AFL – How did you make the leap from being a fan to becoming a collector?  What got you started in collecting?  What was your first Chargers piece?  How did you acquire it?

PL – My interest took off in 1991 at the National Sports Collector’s convention. I found a Chargers pennant that had LA and SD on it!!  I had never seen anything like it.  I asked him how much he wanted and when he said $35.00.  The money was in his hand before he could finish.  When Ebay came along, it became a passion.

AFL – What drives your particular interest in the Chargers one season in Los Angeles?

PL – There seemed to be very little information about them and maybe that’s what intrigued me.  Their memorabilia was really tough to find and I embraced the challenge, often to the dismay of my wallet.  It drives me crazy to this day that there are no color pictures or film of an LA Chargers helmet.  I imagine there has to be some somewhere but in all my years I have never seen one and neither has any collector I’ve ever met.  I love that uniform more than any other they have ever had.  It is spectacular and if I owned the team, it would be permanently reinstated.

Perhaps the earliest team-autographed Chargers ball in existence.

AFL – Do you have a favorite piece in your collection?  What makes it so special to you?

PL – That’s a tough question.  I guess my favorite piece is the July 16, 1960 autographed football.  It was signed at a BBQ in Orange, California, for the public to get to know the team personally.  It’s perhaps the earliest know Chargers autographed football.  I don’t know of an earlier one.  There are so many names on it of players that would never play for them.  It was a challenge to decipher the autographs from records I have of those who were trying out at the time.  It’s probably my favorite because I often imagine what it must have been like to meet them and watch them practice.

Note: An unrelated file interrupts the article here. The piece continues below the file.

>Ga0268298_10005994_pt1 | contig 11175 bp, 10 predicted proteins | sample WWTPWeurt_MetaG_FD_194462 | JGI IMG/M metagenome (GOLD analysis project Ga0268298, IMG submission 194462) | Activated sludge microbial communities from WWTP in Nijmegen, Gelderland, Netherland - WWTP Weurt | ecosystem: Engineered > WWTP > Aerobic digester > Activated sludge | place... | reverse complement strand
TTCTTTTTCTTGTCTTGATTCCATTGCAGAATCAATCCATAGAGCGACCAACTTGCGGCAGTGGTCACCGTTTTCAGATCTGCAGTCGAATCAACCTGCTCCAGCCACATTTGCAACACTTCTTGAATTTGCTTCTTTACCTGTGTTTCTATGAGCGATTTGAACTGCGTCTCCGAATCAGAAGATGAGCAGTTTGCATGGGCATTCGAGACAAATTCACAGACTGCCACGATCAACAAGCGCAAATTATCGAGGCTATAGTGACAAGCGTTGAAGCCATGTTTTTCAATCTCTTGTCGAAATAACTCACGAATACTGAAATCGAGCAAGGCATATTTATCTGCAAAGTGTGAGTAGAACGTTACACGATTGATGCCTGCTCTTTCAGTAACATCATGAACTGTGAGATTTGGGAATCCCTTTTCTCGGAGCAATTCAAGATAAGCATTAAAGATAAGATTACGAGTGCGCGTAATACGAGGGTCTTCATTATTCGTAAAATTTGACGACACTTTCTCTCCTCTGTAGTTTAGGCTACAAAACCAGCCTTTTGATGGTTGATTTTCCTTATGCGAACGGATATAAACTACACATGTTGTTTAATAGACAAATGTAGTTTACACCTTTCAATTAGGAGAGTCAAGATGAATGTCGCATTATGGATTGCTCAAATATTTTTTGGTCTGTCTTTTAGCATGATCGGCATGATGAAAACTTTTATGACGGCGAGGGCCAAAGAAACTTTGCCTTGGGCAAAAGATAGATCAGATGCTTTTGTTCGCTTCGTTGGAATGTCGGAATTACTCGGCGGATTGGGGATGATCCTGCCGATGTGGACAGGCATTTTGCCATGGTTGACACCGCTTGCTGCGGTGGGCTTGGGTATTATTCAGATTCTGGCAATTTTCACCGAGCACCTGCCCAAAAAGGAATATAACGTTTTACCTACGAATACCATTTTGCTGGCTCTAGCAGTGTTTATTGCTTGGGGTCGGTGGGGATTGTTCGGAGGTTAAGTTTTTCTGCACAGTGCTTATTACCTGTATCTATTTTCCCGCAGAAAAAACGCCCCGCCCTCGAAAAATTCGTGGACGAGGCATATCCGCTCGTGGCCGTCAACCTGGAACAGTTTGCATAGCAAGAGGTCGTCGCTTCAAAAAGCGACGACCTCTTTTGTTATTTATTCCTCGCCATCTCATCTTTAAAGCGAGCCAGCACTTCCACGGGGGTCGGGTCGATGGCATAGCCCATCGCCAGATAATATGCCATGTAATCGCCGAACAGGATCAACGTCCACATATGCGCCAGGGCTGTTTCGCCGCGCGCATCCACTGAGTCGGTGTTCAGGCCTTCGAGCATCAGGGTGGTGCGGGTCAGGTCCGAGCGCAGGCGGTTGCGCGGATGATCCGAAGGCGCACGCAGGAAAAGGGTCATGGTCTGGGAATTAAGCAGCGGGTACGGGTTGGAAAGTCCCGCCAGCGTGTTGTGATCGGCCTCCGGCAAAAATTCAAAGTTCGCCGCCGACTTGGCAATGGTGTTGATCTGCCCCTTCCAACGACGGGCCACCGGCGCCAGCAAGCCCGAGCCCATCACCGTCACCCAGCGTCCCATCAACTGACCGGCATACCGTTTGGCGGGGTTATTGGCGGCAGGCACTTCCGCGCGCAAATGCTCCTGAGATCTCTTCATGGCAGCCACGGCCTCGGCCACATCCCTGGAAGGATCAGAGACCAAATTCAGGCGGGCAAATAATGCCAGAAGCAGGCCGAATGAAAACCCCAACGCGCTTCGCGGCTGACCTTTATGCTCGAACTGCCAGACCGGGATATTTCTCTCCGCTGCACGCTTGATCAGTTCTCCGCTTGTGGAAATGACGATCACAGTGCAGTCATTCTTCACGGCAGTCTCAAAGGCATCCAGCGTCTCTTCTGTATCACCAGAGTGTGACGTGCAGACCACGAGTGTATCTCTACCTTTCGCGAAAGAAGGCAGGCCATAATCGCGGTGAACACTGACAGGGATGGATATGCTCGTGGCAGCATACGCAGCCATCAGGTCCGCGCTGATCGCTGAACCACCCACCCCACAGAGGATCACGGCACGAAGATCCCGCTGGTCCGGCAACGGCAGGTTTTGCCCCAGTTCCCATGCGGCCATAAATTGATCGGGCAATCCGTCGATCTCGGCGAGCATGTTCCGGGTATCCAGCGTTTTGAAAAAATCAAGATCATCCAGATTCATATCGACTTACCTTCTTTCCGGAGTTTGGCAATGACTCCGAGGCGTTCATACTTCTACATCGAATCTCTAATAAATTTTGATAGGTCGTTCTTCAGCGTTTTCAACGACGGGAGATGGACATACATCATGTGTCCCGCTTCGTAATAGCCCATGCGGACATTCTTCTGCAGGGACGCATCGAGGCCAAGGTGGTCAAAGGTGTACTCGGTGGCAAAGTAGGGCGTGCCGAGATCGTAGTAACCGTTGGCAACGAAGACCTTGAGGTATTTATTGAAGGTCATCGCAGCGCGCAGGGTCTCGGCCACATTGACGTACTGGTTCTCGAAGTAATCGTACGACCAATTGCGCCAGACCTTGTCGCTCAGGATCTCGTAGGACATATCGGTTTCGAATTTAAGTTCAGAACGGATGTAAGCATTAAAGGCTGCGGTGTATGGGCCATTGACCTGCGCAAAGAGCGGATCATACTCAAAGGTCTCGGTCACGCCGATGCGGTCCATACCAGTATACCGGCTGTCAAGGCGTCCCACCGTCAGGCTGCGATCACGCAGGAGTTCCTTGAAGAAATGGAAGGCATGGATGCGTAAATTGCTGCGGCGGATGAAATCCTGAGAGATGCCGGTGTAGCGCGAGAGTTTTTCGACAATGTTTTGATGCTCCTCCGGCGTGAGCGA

AFL – Have you had the opportunity to show your collection to any former Chargers players?  If so, what was their reaction?

PL – I have had a few Chargers over to look at it.  They are impressed but are often very nostalgic.  They will point to someone in a photo and recount a story or a battle they had.  They were drawn to the photos more than anything.  I also showed many of the former LA members at an Alumni function the photo collection you and I put together.  They were thrilled to see it. They were also able to answer the mystery of faces we did not recognize.